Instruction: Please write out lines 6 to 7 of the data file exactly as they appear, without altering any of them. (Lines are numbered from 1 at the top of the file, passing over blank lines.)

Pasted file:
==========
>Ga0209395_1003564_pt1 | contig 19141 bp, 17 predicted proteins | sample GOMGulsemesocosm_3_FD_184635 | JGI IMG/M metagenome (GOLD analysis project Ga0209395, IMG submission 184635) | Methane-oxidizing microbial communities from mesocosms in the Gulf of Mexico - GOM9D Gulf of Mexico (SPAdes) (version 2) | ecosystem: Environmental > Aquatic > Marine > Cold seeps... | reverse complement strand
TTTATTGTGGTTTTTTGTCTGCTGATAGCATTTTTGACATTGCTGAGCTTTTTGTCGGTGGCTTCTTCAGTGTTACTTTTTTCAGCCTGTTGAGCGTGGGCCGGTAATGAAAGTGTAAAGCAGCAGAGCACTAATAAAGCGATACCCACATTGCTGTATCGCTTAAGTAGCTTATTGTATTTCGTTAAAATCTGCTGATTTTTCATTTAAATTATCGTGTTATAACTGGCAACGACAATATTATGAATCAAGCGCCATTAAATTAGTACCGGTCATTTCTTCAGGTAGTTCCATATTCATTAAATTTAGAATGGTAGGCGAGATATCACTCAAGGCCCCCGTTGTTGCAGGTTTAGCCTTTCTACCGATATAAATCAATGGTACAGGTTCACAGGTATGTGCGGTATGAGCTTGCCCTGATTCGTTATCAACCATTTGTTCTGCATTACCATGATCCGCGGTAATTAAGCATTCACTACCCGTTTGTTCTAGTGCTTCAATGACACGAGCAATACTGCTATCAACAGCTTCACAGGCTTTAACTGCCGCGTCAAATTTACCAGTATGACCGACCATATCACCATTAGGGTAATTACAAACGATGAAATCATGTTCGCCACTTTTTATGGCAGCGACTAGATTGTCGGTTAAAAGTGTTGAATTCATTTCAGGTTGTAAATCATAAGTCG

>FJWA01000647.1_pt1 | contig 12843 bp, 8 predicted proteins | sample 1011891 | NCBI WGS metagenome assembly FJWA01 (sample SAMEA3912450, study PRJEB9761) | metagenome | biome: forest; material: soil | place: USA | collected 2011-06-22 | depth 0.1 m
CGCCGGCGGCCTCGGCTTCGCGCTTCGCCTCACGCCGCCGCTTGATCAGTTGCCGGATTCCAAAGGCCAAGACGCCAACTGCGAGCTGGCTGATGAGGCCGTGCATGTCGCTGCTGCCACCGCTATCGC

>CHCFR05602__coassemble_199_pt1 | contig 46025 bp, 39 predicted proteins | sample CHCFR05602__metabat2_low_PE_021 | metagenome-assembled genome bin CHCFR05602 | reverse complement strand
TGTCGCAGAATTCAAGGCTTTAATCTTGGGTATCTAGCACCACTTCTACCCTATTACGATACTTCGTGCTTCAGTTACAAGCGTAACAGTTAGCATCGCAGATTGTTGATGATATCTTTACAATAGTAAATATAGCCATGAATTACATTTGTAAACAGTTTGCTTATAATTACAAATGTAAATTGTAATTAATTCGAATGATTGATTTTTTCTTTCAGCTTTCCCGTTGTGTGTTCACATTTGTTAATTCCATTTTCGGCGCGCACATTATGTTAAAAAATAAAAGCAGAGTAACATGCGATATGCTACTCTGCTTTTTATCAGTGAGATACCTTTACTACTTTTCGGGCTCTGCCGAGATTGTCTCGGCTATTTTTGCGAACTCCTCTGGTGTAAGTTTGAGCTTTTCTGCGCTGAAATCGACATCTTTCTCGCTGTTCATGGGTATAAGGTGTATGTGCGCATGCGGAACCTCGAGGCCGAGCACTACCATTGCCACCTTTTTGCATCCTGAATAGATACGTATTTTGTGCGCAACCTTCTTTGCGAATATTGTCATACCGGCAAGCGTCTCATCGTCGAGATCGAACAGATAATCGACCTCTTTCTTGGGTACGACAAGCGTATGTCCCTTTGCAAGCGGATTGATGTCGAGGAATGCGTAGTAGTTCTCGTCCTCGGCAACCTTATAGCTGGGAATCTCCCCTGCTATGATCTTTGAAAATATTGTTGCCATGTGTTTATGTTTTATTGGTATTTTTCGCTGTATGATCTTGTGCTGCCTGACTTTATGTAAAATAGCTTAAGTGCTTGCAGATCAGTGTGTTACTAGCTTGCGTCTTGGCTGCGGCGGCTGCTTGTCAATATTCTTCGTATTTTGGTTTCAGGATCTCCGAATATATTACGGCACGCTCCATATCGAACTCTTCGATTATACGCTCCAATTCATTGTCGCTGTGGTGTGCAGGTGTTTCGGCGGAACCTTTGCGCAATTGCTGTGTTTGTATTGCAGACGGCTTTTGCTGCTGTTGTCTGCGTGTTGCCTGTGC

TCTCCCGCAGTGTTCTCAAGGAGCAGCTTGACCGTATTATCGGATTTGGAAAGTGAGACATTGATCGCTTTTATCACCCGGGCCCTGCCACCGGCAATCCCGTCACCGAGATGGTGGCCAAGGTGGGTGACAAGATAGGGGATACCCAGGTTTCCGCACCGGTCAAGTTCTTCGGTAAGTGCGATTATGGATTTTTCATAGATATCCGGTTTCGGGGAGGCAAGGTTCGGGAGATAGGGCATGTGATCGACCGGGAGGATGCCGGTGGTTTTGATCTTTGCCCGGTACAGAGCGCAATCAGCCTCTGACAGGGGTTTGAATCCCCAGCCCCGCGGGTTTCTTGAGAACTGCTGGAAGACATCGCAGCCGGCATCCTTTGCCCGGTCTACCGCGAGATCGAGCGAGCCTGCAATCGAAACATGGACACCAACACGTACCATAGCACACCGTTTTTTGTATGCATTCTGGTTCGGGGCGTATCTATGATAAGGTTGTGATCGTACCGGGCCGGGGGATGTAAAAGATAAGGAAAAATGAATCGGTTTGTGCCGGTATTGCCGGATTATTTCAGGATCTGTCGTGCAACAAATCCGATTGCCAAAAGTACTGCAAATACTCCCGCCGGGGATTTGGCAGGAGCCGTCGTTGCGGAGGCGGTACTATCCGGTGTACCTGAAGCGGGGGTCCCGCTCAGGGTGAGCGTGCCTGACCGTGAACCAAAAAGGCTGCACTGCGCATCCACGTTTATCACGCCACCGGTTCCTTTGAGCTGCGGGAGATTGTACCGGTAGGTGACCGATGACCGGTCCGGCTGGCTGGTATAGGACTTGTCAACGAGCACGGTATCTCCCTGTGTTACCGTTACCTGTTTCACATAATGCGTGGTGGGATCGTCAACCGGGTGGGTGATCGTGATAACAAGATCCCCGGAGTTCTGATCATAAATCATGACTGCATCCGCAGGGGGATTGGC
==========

TGTCGCAGAATTCAAGGCTTTAATCTTGGGTATCTAGCACCACTTCTACCCTATTACGATACTTCGTGCTTCAGTTACAAGCGTAACAGTTAGCATCGCAGATTGTTGATGATATCTTTACAATAGTAAATATAGCCATGAATTACATTTGTAAACAGTTTGCTTATAATTACAAATGTAAATTGTAATTAATTCGAATGATTGATTTTTTCTTTCAGCTTTCCCGTTGTGTGTTCACATTTGTTAATTCCATTTTCGGCGCGCACATTATGTTAAAAAATAAAAGCAGAGTAACATGCGATATGCTACTCTGCTTTTTATCAGTGAGATACCTTTACTACTTTTCGGGCTCTGCCGAGATTGTCTCGGCTATTTTTGCGAACTCCTCTGGTGTAAGTTTGAGCTTTTCTGCGCTGAAATCGACATCTTTCTCGCTGTTCATGGGTATAAGGTGTATGTGCGCATGCGGAACCTCGAGGCCGAGCACTACCATTGCCACCTTTTTGCATCCTGAATAGATACGTATTTTGTGCGCAACCTTCTTTGCGAATATTGTCATACCGGCAAGCGTCTCATCGTCGAGATCGAACAGATAATCGACCTCTTTCTTGGGTACGACAAGCGTATGTCCCTTTGCAAGCGGATTGATGTCGAGGAATGCGTAGTAGTTCTCGTCCTCGGCAACCTTATAGCTGGGAATCTCCCCTGCTATGATCTTTGAAAATATTGTTGCCATGTGTTTATGTTTTATTGGTATTTTTCGCTGTATGATCTTGTGCTGCCTGACTTTATGTAAAATAGCTTAAGTGCTTGCAGATCAGTGTGTTACTAGCTTGCGTCTTGGCTGCGGCGGCTGCTTGTCAATATTCTTCGTATTTTGGTTTCAGGATCTCCGAATATATTACGGCACGCTCCATATCGAACTCTTCGATTATACGCTCCAATTCATTGTCGCTGTGGTGTGCAGGTGTTTCGGCGGAACCTTTGCGCAATTGCTGTGTTTGTATTGCAGACGGCTTTTGCTGCTGTTGTCTGCGTGTTGCCTGTGC

TCTCCCGCAGTGTTCTCAAGGAGCAGCTTGACCGTATTATCGGATTTGGAAAGTGAGACATTGATCGCTTTTATCACCCGGGCCCTGCCACCGGCAATCCCGTCACCGAGATGGTGGCCAAGGTGGGTGACAAGATAGGGGATACCCAGGTTTCCGCACCGGTCAAGTTCTTCGGTAAGTGCGATTATGGATTTTTCATAGATATCCGGTTTCGGGGAGGCAAGGTTCGGGAGATAGGGCATGTGATCGACCGGGAGGATGCCGGTGGTTTTGATCTTTGCCCGGTACAGAGCGCAATCAGCCTCTGACAGGGGTTTGAATCCCCAGCCCCGCGGGTTTCTTGAGAACTGCTGGAAGACATCGCAGCCGGCATCCTTTGCCCGGTCTACCGCGAGATCGAGCGAGCCTGCAATCGAAACATGGACACCAACACGTACCATAGCACACCGTTTTTTGTATGCATTCTGGTTCGGGGCGTATCTATGATAAGGTTGTGATCGTACCGGGCCGGGGGATGTAAAAGATAAGGAAAAATGAATCGGTTTGTGCCGGTATTGCCGGATTATTTCAGGATCTGTCGTGCAACAAATCCGATTGCCAAAAGTACTGCAAATACTCCCGCCGGGGATTTGGCAGGAGCCGTCGTTGCGGAGGCGGTACTATCCGGTGTACCTGAAGCGGGGGTCCCGCTCAGGGTGAGCGTGCCTGACCGTGAACCAAAAAGGCTGCACTGCGCATCCACGTTTATCACGCCACCGGTTCCTTTGAGCTGCGGGAGATTGTACCGGTAGGTGACCGATGACCGGTCCGGCTGGCTGGTATAGGACTTGTCAACGAGCACGGTATCTCCCTGTGTTACCGTTACCTGTTTCACATAATGCGTGGTGGGATCGTCAACCGGGTGGGTGATCGTGATAACAAGATCCCCGGAGTTCTGATCATAAATCATGACTGCATCCGCAGGGGGATTGGC